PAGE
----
Virgin Australia Cuts Capacity And Stops International Flights

TD Syndicated Partner

Given the current Omicron outbreak, Virgin Australia has announced that it will reduce its flight capacity by 25% in January and February and suspend its newly reinstated only international service to Fiji.

According to the airline, the outbreak of COVID-19 in Australia has slowed down travel, with the country topping one million overall cases on Monday, with approximately half of those occurring in the previous week alone.

Frontline employees who are considered close contacts of confirmed COVID cases are frequently placed in seven-day isolation due to the industry’s continuous staff shortage.

Since the airline entered administration in 2020, Virgin has slashed capacity across its network and stopped flights on 10 of its routes, including its only international service to Fiji, which was reintroduced less than a month ago.

Despite the numerous alterations to the plan, CEO Jayne Hrdlicka claimed that the actions would have no long-term effect on the company or its customers.

“One thing we have learnt from the last two years is that we need to keep adapting as circumstances change. So, we will continue to do that and have made some temporary changes to our network to manage the current environment,” Hrdlicka said.

“We do know that as we make the shift to living with COVID-19, there will continue to be changes in all our lives, and we look forward to continuing to connect our guests with their families, friends, colleagues.

“We sincerely apologise for the inconvenience caused to any guest impacted by the changes to our flight schedule during this time.”

Virgin plans to “re-accommodate” customers who have already made reservations for the affected services, and it is urging them to do so.

Flight cancellations over the Christmas period impacted thousands of Australians, with dozens of flights being cancelled as the number of COVID cases began to increase, driving an increasing number of aviation staff into self-isolation due to being designated close contacts of other COVID-positive cases.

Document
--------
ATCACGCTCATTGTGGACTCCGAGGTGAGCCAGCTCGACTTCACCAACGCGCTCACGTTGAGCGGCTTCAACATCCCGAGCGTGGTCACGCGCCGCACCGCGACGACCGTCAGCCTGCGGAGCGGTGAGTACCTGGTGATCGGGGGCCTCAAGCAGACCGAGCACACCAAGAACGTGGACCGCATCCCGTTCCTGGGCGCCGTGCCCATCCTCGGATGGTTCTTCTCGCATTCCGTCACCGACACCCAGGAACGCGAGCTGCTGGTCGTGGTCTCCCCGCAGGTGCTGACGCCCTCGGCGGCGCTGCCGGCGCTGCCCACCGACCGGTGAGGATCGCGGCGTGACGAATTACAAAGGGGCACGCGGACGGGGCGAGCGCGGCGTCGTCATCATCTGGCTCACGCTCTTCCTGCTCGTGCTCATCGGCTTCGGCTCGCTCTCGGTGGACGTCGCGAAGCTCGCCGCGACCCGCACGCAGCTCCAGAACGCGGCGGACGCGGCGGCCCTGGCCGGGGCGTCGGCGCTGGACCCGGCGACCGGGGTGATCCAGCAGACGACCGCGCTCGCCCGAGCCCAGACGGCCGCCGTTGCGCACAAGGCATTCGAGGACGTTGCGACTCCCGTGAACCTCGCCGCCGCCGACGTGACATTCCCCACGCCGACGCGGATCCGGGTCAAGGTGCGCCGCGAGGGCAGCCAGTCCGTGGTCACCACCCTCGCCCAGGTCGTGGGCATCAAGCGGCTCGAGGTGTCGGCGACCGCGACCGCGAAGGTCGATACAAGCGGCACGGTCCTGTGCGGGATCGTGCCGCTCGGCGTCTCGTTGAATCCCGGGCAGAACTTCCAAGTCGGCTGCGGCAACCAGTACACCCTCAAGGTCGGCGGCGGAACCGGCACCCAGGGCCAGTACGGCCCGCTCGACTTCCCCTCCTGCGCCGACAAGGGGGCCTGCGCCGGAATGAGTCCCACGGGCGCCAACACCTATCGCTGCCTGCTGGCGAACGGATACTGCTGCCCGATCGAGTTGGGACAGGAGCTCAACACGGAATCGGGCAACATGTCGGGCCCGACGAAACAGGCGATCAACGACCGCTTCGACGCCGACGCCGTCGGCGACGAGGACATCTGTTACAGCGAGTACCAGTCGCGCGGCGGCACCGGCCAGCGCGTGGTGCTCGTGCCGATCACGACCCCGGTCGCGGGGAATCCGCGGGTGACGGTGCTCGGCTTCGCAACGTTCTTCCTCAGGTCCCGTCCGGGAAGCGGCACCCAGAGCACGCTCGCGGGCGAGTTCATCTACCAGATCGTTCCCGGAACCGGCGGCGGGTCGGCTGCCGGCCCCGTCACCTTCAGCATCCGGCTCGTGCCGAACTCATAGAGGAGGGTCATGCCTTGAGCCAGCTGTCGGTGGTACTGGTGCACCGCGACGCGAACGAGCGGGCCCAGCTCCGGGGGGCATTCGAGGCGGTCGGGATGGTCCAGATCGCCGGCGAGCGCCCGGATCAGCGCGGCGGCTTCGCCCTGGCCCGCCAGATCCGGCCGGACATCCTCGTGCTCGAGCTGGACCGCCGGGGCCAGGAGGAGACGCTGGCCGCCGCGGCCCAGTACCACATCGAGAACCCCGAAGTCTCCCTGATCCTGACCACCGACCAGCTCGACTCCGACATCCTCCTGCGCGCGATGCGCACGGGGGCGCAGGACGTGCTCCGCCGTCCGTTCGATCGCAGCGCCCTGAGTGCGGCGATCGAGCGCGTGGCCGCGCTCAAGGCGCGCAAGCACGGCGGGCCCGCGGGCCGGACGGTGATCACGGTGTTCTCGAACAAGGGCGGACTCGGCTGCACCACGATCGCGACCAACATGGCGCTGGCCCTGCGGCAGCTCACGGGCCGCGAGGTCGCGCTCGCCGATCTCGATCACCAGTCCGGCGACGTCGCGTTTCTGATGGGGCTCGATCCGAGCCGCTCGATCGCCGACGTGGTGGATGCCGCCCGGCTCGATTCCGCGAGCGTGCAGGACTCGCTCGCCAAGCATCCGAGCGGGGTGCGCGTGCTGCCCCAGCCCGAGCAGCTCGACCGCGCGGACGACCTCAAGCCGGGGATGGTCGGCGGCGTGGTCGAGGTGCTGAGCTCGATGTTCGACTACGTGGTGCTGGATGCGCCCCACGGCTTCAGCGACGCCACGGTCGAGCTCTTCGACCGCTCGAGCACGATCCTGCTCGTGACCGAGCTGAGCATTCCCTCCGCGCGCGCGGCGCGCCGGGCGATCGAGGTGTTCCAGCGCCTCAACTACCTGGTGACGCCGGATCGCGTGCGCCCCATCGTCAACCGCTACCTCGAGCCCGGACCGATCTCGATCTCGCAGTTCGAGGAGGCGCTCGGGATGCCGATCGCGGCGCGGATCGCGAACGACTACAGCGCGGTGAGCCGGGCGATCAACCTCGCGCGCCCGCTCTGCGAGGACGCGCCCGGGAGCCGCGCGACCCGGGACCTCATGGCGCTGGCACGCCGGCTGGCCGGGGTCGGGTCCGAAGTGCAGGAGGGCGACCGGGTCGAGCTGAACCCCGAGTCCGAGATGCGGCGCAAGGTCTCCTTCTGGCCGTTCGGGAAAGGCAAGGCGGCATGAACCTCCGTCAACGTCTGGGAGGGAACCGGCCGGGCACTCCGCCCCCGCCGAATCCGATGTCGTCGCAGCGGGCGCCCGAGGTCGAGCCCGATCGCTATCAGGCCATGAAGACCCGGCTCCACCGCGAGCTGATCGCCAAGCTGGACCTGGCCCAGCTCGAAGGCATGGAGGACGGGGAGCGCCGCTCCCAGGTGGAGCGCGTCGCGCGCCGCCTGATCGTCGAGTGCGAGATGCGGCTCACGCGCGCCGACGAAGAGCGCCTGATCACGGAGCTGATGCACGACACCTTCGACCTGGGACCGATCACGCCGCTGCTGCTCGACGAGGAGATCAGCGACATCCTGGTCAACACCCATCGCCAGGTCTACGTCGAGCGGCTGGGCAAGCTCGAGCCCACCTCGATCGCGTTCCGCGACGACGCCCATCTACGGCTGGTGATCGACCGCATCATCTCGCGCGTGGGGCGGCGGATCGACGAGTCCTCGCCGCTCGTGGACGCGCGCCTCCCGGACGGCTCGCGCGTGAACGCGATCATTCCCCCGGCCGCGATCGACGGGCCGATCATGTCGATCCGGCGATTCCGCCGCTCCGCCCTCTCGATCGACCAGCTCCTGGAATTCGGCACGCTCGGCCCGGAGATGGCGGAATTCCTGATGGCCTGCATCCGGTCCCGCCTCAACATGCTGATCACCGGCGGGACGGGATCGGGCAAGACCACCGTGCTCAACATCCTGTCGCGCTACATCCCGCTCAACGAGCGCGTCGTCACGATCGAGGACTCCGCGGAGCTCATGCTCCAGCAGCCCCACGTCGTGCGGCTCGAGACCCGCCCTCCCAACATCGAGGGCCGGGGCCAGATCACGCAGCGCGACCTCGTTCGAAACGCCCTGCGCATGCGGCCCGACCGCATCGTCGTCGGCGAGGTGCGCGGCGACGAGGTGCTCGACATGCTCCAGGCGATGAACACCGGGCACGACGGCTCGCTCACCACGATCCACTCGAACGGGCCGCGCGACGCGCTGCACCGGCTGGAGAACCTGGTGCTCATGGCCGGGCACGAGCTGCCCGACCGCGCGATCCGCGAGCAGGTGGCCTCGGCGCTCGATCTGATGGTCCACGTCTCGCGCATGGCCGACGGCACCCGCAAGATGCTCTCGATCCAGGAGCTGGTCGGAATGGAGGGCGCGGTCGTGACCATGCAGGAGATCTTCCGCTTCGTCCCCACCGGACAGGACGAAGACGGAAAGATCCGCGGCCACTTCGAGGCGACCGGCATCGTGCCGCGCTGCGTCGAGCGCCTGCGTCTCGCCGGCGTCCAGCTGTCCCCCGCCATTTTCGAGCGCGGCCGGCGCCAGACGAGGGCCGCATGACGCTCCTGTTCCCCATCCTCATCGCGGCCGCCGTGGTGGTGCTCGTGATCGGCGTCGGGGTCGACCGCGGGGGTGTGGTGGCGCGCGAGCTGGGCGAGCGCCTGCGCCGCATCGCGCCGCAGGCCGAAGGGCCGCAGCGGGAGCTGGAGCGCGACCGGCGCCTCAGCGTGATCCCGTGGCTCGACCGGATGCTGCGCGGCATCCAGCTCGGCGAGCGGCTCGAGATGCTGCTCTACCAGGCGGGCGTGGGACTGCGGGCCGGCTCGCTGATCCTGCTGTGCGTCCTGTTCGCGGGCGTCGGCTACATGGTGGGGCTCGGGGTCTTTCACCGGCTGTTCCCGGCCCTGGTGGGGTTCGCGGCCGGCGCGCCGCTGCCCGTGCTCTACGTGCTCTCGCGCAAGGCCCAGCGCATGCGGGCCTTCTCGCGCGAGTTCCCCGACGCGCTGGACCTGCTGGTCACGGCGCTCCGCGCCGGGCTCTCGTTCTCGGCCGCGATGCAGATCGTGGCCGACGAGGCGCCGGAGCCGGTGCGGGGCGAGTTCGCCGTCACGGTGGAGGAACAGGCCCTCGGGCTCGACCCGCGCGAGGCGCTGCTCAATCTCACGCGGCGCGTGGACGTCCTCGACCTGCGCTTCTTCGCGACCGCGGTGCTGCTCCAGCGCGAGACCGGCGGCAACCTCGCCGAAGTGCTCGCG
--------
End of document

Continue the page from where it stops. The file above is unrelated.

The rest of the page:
Many of our frontline crew are being forced to test and isolate as close contacts due to the increasing number of cases in the general community. As a result, we’ve made some last-minute alterations to our timetable,” a Jetstar spokesman said at the time of the announcement.

“We appreciate the frustration this causes, especially as customers are travelling for Christmas, and sincerely apologise for the impact these changes are having on travel plans.

“We are working to minimise any delays and re-accommodating passengers on flights as close as possible to their original departure times across both Jetstar and Qantas services.”

For instance, new vaccine regulations have been implemented, and state and federal governments have revised restrictions regarding close contacts in an attempt at order.

Under new rules announced by Premier Dominic Perrottet on Friday, aviation workers in New South Wales will soon be forced to take a booster shot, or third dosage, of the COVID-19 vaccine.

PM Scott Morrison said Sunday that the national cabinet contemplated modifying close contact regulations for frontline aviation workers to relieve pressure on understaffed sectors.

Even if aviation personnel have been exposed to COVID-19, they will be able to return to work as long as they are completely vaccinated and exhibit no symptoms of COVID.

Only home connections or those who have spent more than four hours constantly with a positive COVID case are now considered “near contacts” by the federal government to alleviate the pressure on significantly affected sectors and supply chains.

Klook.com
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